by Catherine Emmett
Recently, ELTT were asked whether the core learning technology tools we use in the University are accessible. I’m not going to talk again here about what is important about accessibility because I’ve blogged a bit about this previously, but I am going to try to answer this question. In fact, there isn’t a completely straightforward answer to this question, so we thought it would be useful to use this week’s post to try to answer this and talk a little more about accessibility and learning technologies.
The first thing to factor in about accessibility is that the core centrally-provided learning technology system in the University (Learning Central) was chosen partly for its adherence to accessibility standards. The core functionality in Learning Central (Blackboard Learn) conforms to Level AA Web Content Accessibility Guidelines (WCAG) 2.0. WCAG 2.0 provides recommendations for making web content more accessible, and is intended to ensure that, by following the guidelines, content will be accessible to a range of people with disabilities, and indeed, make content generally more usable to all. To conform to WCAG 2.0, the web tools must conform to a wide range of testable success criteria for users with disabilities. If you are interested in the detail of accessibility Learning Central provides, you can take a look at the Blackboard Learn release notes.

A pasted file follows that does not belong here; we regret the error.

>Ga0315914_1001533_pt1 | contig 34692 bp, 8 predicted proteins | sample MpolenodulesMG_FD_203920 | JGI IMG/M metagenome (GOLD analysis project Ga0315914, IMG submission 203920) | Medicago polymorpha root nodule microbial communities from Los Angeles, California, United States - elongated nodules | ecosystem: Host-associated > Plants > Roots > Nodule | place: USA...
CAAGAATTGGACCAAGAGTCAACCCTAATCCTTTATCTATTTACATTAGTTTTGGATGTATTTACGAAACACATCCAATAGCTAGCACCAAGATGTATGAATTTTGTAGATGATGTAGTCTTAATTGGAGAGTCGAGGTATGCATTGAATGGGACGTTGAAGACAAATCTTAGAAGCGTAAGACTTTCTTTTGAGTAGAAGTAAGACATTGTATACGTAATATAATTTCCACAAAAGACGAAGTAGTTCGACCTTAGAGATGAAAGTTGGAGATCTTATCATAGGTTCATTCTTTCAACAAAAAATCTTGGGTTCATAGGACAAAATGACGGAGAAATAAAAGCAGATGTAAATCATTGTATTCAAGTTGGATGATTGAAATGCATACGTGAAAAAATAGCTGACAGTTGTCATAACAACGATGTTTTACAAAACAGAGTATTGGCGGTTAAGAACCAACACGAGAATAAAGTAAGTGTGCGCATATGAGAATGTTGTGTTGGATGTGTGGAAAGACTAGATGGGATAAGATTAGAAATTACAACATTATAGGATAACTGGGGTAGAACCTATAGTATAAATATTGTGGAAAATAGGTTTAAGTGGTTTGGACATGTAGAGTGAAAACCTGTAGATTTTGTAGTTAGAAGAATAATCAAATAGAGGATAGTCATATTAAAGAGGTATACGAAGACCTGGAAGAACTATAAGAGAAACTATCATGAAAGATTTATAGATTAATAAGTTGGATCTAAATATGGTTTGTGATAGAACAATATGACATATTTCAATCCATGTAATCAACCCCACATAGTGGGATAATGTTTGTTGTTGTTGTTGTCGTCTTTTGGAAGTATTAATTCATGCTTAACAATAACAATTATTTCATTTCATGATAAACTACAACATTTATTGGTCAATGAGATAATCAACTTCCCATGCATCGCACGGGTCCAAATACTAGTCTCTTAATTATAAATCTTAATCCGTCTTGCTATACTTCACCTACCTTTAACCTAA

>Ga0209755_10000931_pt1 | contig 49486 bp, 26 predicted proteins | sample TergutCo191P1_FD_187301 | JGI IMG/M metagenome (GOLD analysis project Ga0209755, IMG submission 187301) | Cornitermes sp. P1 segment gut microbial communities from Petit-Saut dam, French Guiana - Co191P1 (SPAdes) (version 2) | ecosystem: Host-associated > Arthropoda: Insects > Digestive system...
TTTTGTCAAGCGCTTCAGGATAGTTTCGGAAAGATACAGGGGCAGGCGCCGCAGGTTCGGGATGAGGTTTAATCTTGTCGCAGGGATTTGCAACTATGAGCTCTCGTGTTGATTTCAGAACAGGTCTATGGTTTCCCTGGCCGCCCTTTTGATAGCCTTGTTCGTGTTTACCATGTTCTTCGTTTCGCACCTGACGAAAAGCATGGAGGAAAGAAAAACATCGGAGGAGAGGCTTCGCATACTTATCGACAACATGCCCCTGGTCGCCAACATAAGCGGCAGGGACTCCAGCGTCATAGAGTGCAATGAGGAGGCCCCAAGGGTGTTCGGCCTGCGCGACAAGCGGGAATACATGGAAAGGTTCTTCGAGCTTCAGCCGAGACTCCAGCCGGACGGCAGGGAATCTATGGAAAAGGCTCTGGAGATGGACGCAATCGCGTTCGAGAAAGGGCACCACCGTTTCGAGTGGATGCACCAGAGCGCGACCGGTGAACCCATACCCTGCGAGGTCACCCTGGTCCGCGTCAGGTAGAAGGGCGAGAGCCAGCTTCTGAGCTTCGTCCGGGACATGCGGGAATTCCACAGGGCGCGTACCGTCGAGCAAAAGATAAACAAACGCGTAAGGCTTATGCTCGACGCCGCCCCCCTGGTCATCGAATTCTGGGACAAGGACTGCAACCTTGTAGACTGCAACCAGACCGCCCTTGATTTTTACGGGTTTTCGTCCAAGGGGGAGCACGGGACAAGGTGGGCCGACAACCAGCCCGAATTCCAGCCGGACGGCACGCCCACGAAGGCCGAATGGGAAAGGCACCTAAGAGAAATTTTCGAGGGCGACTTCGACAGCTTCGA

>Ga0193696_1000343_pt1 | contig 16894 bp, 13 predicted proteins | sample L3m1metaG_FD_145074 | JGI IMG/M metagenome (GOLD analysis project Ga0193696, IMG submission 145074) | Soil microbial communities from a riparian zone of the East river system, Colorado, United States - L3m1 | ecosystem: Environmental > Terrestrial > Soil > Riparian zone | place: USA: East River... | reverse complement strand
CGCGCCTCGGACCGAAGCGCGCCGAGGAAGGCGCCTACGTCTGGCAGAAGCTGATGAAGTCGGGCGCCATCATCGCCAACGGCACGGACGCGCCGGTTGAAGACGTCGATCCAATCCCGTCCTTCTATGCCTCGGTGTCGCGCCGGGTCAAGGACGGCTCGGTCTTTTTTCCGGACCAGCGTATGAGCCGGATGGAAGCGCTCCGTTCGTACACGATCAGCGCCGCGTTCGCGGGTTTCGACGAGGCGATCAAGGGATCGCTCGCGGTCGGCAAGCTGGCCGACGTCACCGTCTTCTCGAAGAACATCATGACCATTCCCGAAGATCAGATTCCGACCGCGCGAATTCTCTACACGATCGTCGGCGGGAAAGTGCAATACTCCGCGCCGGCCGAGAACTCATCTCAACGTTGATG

However, the standard itself can only apply to the tools (and the interface) within Learning Central itself. Any content, materials or resources which you add/upload to Learning Central yourselves will only be accessible if you have created them to be accessible.
One of the things we in ELTT try to do is provide advice and help on how to make sure your content is accessible. This is extremely important to help support all our students and is why within the essentials of Learning Central guidance materials that we offer in our staff induction module (available soon in Learning Central!) we cover ‘the basics of accessibility’. In our interactive presentation, we cover tips for text, images, audio, and video. For example, one of the tips describes how to make videos more accessible. One basic way to do that is to provide video captions (or subtitles), and there are plenty of tools out there to help you provide subtitles. For major video services like Vimeo and YouTube, for example, you could use a tool like Amara which allows you to easily create your own subtitles.
There’s a lot more advice we can offer beyond these basics, of course, but if you’re looking to get up to speed quickly on creating accessible content, then that interactive presentation is a good place to start. And if you don’t want to wait for the induction module, you can access the “Basics of Accessibility” interactive presentation by clicking here.
If you have any other queries on accessibility and learning technologies, as always, please do get in touch with us at firstname.lastname@example.org.